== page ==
Todd Lincoln). Two of the most famous generals who commanded the Southern armies during the American Civil War, Robert E. Lee and Stonewall Jackson, both wore beards, as did many other generals. Many political leaders and revolutionaries throughout history have been known to have a beard and/or mustache. In the 18th and 19th centuries, only the wealthy shaved often. Daily shaving was not a custom until the 20th century. Although straight razors were used in England since the 1600s, it was not until the 1900s that Gillette introduced the common store-bought razor. From the ‘20s to the present, it would be highly unlikely to see someone on Wall Street, or in any

business office environment with a full-grown, burly beard. And the U.S. has not seen a president with facial hair since William Howard Taft, who was elected in 1908. In the ‘70s it seems that beards were most popular with hippies and rock ‘n’ rollers, and mustaches had a porn star/underground sex club stigma attached to them. Professional baseball players were somehow exempt from this stigma, however, with Rollie Fingers’ trademark handlebar mustache and Bill “Mad Dog” Madlock’s Ice Cube-ish scruff. In the ‘80s Tom Selleck, as Magnum P.I., took back the upper lip push broom and made it acceptable for every man in the workplace to have

FUZZY FACT: In Rough Journey of Beard, Zhang Youluan wrote “...Ancient people with long beard usually put their beard into a

gauze bag before bed...” Not a bad idea. One can never be too careful with their beard! Thanks Zhang! {

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a ‘stache. By the time the ‘90s hit, a goatee and its cousin, the van dyke (a goatee plus mustache), were perhaps the only acceptable facial hair in the workplace. Beards and mustaches have also been present in most forms of pop culture through the ages. In sports there’s Brian Wilson, from the San Francisco Giants, and Kimbo Slice, a famous mixed martial arts fighter. Possibly the most famous beard in sports right now is Brett Keisel of the Pittsburgh Steelers, who was recently invited to judge at the 2011 National Beard and Mustache Championships, in Lancaster, Pa. Although he has stated that he will shave soon. On the big screen, there’s always been Groucho Marx, Charlie Chaplin, Chuck Norris, Mr. T, and many more, but more recently you have Brad Pitt, Zach Galifianakis, and Joaquin Phoenix on the beard wagon, although Phoenix has been seen clean-shaven recently. From the world of entertainment to well-paid athletes to average Joes, beards and ‘staches are sprouting like it’s the ‘80s all There was hair... continued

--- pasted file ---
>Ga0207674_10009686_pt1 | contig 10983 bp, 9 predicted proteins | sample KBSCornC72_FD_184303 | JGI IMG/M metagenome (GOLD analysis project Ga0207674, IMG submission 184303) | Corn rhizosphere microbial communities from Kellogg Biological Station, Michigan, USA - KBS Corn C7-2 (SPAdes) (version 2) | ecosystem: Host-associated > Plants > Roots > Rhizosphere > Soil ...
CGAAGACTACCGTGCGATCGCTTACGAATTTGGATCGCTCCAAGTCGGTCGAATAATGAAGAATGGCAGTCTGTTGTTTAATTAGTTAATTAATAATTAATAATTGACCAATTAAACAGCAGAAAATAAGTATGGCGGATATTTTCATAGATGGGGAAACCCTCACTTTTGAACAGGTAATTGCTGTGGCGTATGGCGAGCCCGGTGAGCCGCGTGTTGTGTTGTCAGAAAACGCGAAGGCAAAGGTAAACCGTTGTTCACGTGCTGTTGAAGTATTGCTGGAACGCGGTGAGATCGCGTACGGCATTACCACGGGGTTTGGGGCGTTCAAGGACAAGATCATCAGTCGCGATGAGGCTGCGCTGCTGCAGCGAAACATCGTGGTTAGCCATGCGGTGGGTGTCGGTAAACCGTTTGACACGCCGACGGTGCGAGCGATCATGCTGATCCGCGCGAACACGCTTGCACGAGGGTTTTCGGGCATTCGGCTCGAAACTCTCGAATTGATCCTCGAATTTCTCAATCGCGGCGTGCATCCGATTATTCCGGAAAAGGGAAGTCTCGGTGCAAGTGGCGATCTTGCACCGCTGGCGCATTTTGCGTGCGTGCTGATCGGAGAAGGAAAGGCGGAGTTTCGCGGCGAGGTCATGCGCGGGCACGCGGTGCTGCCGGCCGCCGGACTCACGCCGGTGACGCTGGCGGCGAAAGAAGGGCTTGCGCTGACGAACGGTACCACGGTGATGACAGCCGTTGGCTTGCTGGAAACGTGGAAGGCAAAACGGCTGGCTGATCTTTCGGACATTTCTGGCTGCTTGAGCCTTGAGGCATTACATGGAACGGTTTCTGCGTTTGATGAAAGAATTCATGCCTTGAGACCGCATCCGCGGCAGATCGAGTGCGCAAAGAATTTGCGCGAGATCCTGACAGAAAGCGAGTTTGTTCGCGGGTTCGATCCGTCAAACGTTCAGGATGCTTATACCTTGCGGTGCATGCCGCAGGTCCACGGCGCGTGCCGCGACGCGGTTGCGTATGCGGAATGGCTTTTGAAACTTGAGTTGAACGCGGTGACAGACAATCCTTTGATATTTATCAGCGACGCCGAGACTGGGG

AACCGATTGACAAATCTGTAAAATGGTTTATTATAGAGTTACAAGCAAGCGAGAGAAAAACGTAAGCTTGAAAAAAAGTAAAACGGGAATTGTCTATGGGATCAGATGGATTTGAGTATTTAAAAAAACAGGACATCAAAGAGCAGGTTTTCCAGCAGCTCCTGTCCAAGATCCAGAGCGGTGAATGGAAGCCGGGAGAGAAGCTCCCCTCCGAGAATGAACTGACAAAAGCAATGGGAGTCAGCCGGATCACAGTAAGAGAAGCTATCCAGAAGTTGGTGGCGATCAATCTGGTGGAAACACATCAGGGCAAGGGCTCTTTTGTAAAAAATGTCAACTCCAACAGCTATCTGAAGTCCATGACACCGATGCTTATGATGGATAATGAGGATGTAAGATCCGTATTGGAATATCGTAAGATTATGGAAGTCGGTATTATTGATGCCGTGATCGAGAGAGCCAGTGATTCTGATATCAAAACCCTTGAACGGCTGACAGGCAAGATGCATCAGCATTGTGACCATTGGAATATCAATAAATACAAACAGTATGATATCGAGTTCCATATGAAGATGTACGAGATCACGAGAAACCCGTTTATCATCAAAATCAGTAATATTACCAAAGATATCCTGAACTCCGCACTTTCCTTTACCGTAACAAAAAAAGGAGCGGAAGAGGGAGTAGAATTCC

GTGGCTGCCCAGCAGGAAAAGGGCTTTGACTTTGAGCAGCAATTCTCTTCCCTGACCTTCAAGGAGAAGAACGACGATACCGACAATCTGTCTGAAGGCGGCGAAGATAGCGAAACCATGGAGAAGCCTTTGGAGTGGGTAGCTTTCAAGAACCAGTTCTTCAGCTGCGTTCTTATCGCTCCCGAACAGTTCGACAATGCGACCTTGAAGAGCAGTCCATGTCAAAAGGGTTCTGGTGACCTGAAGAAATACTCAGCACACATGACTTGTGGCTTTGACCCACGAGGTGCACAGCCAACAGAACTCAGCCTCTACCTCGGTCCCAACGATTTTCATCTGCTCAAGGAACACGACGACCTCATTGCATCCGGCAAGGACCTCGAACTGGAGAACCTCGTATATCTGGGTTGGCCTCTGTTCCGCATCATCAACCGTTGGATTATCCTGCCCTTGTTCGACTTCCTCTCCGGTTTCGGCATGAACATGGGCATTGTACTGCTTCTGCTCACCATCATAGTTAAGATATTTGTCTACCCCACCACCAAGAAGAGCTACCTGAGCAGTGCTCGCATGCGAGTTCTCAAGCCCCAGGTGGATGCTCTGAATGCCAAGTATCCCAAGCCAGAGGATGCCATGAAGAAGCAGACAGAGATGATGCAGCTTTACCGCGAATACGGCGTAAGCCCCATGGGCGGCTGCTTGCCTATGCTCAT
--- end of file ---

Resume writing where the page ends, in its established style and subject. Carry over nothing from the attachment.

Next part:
Photo credit: Michael Elsden


Jack Passion By El Beardo